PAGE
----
We are a people who live in the shadow of the empty tomb. Throughout this Easter season, we experienced an amazed, bewildered, puzzled and doubtful community of believers. We now walk with Jesus throughout the days leading to His Ascension. Christ takes extra effort to demonstrate to His followers that He has really risen. Remember, He appears before them in a locked room, shows the wounds by which He was crucified and He asks for something to eat. It is difficult for them to wrap their minds around the fact of the Resurrection and what it means for not only their Lord Jesus, but also, what it means for them. One thing is certain: their lives have radically changed. The Resurrection was a transformative event. Now Jesus takes the time before His Ascension to reinforce His teaching and witness His presence to His followers.
Apparently, His appearances are unannounced, and the material world no longer places limitations on Him. For those who hope to explain the theory of Resurrection through the sense of mass hysteria, it’s a difficult stretch in logic because the appearances are so vastly different (Emmaus, the locked room, the seaside) and the disciples come to a sense of peace, not eternal turmoil. The appearances of Jesus recorded in sacred Scriptures are but a few of the actual works of Jesus during the post-Resurrection era. As St. John states (John 20:30-31): “Now Jesus did many other signs in the presence of His disciples, but they are not written in this book. But these are written that you may come to believe that Jesus is the Messiah, the Son of God, and through this belief, you may have life in His name.” The material world is now given to us to make all things new in Christ.
The wounds of the Resurrected Jesus are an important sign to believers that as Christ suffered and died for us, we also must carry the crosses given to us as we journey through life. I have often shared with individuals that we cannot arrive at the empty tomb except through the cross.
There is a delightful story about the angels having a mass celebration in heaven when it is announced that Jesus is on His way. The angels gather at the open gate to welcome the Son of God and as He approaches on the road, the Archangel Gabriel shouts aloud, “Close the gates!” The angels immediately closed the gates in bewilderment and they asked the Archangel why they closed the gates on Jesus. Because, he replied, that was not Jesus. It was possibly a pretender, perhaps Satan, but not Jesus. How did you know, they asked; it looked like Jesus, and the archangel responded, because He did not have the wounds of the cross. The identifying marks of Jesus represent the unconditional love the Father has for us all. The Son of God sacrificed His life in love for us.
There is a term that people will use when experiencing especially trying times in their lives, “I will offer it up.” When we intentionally join our individual sufferings to that of Christ on the cross, the Resurrection now becomes a possibility that unites the suffering to the cross, making things new in the life of Christ.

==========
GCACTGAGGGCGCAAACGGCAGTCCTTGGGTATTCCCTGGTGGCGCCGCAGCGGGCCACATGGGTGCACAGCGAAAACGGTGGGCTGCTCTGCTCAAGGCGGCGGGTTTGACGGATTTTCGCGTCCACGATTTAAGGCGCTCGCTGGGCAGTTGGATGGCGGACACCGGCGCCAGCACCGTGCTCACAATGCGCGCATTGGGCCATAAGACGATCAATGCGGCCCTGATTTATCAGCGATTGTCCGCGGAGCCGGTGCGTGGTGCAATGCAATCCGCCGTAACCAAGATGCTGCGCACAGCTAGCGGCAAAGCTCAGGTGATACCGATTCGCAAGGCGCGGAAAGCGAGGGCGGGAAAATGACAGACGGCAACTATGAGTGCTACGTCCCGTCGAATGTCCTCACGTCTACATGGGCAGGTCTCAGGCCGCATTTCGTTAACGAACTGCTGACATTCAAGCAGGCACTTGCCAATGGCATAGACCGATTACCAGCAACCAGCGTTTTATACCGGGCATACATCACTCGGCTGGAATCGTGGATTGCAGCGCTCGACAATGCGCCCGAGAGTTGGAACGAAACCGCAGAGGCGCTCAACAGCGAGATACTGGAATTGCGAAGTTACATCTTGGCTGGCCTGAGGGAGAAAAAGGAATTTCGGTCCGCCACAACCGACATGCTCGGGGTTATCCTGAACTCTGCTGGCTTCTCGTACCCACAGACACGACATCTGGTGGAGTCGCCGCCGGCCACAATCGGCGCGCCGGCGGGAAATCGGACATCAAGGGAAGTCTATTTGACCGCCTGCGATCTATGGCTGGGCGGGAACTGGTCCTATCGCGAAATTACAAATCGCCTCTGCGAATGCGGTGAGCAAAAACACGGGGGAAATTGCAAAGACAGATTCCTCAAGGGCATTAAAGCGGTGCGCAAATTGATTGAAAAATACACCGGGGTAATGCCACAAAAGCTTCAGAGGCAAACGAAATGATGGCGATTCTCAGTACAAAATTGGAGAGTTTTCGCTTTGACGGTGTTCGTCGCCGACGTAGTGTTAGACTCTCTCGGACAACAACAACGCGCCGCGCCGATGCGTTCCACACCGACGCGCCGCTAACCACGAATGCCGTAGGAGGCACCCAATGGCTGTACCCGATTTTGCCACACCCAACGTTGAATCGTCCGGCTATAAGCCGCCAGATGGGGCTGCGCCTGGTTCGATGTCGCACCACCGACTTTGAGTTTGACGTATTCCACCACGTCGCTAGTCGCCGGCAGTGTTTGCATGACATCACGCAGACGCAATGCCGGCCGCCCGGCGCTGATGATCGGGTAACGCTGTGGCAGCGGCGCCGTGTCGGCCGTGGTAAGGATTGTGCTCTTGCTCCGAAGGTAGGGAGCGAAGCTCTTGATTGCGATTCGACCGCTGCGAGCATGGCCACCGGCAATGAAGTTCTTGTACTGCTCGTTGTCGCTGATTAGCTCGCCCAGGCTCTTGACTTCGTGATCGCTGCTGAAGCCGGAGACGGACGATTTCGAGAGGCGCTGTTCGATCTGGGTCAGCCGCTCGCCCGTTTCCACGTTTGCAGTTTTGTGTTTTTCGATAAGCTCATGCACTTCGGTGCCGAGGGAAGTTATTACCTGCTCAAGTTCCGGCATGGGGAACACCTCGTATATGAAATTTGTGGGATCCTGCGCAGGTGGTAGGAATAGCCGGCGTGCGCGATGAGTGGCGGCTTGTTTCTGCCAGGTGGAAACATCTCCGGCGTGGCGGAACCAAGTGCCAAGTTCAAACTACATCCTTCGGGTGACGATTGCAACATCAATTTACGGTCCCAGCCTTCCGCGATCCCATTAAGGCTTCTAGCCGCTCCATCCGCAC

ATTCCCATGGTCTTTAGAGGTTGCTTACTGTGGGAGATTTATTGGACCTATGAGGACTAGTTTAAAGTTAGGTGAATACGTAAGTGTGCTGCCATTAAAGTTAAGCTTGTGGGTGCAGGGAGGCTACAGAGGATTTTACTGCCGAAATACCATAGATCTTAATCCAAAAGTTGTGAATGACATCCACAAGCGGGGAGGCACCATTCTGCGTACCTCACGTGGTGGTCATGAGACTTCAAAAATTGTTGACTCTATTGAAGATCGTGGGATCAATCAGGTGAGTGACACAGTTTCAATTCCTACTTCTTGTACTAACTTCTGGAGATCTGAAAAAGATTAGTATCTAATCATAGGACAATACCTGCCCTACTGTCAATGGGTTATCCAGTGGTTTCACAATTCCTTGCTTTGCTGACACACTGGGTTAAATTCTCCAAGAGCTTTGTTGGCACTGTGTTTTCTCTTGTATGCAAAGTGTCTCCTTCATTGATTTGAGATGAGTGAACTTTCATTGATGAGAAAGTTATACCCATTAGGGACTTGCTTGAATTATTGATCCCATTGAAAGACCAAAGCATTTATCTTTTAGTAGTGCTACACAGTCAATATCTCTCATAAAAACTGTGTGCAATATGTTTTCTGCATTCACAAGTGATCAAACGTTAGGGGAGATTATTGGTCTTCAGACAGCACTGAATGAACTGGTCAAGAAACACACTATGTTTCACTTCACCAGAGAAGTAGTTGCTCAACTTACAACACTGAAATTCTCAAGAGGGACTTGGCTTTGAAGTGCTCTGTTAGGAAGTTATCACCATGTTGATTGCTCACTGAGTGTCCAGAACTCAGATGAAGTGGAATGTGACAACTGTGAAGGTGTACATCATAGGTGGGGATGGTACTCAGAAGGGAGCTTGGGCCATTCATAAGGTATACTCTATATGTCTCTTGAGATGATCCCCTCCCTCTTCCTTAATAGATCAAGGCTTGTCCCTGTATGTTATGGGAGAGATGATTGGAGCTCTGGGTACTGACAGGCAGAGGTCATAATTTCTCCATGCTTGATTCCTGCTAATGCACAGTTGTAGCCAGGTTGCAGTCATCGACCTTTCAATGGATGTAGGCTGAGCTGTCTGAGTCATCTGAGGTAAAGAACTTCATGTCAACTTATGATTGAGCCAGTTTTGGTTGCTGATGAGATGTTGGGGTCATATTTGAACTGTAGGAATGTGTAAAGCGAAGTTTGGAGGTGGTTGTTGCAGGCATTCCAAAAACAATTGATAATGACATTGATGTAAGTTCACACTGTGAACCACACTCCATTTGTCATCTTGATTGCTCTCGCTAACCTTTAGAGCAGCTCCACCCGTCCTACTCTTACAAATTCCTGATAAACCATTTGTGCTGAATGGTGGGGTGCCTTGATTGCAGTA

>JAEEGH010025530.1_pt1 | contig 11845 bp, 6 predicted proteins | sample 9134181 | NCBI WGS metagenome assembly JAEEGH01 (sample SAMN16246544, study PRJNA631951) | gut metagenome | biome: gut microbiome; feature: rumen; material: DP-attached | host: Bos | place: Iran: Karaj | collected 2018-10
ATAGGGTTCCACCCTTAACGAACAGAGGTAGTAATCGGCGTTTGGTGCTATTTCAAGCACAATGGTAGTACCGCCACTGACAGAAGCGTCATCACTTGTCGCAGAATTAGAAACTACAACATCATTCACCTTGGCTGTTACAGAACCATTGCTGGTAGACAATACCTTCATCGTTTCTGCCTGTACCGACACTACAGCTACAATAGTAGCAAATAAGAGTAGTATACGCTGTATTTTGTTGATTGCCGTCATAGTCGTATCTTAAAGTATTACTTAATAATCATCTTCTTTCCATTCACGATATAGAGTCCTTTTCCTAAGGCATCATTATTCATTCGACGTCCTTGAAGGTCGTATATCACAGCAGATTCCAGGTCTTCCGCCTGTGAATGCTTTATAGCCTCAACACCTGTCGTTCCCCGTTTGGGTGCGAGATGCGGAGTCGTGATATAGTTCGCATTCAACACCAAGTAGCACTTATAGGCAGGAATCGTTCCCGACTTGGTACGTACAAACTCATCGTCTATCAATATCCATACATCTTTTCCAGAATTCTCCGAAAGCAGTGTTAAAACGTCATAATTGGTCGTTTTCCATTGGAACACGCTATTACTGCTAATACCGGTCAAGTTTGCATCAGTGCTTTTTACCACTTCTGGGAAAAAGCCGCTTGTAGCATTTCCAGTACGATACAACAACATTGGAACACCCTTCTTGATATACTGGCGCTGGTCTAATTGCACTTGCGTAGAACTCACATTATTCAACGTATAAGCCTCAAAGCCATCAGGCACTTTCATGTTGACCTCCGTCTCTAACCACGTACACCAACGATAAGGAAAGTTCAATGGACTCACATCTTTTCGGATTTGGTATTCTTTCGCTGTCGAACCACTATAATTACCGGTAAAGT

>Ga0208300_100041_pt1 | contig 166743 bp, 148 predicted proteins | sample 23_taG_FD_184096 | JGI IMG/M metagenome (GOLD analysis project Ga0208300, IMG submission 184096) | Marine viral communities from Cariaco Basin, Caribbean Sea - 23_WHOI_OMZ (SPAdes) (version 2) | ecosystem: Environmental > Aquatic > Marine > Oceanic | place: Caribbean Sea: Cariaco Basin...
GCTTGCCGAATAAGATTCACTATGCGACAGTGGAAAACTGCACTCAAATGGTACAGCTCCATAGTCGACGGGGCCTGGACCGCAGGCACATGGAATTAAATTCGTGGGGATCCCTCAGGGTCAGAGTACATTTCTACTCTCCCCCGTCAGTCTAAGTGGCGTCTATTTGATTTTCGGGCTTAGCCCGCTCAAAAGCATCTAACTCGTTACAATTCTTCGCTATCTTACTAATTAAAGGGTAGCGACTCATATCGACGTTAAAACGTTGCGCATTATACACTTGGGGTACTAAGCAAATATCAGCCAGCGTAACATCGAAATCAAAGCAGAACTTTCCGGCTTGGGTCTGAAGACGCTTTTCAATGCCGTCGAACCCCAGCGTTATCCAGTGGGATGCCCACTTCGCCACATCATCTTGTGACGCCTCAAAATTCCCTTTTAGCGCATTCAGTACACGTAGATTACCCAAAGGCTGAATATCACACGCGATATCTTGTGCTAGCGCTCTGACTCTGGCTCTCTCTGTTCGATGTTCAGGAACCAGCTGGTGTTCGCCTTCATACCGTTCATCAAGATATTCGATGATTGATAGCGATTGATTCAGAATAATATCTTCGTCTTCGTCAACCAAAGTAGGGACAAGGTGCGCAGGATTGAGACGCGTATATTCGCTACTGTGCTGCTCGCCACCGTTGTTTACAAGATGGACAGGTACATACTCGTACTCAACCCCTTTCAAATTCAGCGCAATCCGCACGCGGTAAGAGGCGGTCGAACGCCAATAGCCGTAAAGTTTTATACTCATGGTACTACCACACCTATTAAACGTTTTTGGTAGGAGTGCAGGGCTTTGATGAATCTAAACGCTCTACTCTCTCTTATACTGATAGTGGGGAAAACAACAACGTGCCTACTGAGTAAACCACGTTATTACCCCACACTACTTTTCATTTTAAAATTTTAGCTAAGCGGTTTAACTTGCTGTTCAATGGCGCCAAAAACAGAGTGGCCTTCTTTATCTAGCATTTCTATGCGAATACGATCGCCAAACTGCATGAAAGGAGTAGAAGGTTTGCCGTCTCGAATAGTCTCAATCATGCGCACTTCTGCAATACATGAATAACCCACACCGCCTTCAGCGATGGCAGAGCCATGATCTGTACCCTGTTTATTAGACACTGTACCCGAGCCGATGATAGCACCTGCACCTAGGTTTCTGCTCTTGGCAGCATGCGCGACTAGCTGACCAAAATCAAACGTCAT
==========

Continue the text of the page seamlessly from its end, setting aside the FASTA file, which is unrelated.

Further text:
In asking for something to eat, Jesus demonstrates to His followers that He is not a ghost. Ghosts don’t eat; real people eat. In sharing a meal with His disciples, He implicitly is affirming to them that he will provide the food necessary for life, that food will be His life itself the bread and wine, which becomes His flesh and blood. Christians will feed from the word and works of the Lord. And they came to know Him in the breaking of the bread. We will acknowledge that every time we see an individual living a selfless life for the sake of the other, we will also see another Christ. Gandhi once said that there are people in the world so hungry that God cannot appear to them except in the form of bread. Jesus said: “I am the bread of life; whoever comes to me shall never hunger and he that believes in me shall never thirst.” Unfortunately, Gandhi did not realize that the bread that came down from heaven was the Son of God, whose life is given to feed all of humanity. This is the significance of St. Thomas’ statement, “My Lord and my God,” repeated by believers when approaching the Eucharist, the Bread of Life.
It is critical for us to examine the Resurrection in light of our lives. What does the Resurrection mean for us? In the light of our spiritual dimension, our earthly lives are merely the beginning. During this Easter season, take the time to examine the readings presented by the Church. Although many do not continue to attend daily Mass, a practice for many during the Lenten season, what we can do is study the daily readings. A work to assist in that study is a work authored by Most Rev. Richard Sklba and Rev. Joseph Juknialis called Easter Fire (Collegeville, Minnesota: Liturgical Press, 2016). It was created to assist homilists during the daily Easter season. But, it can serve as a great formational tool in incorporating the themes of Easter for all who wish to deepen their understanding of the resurrected Jesus. From the Monday of the Octave of Easter, the authors write: “Being a believer can at times feel like being sidelined, as if one is out of step with the rest of what is going on around us. Slowly, however, if one is faithful, one begins to hear a different tune being sung and a different rhythm at the heart of life. It is the spirit of the risen Christ that has found a home in us, then a voice to which we have stopped to listen, a new person who has taken over our lives.”
We cannot deny He lives.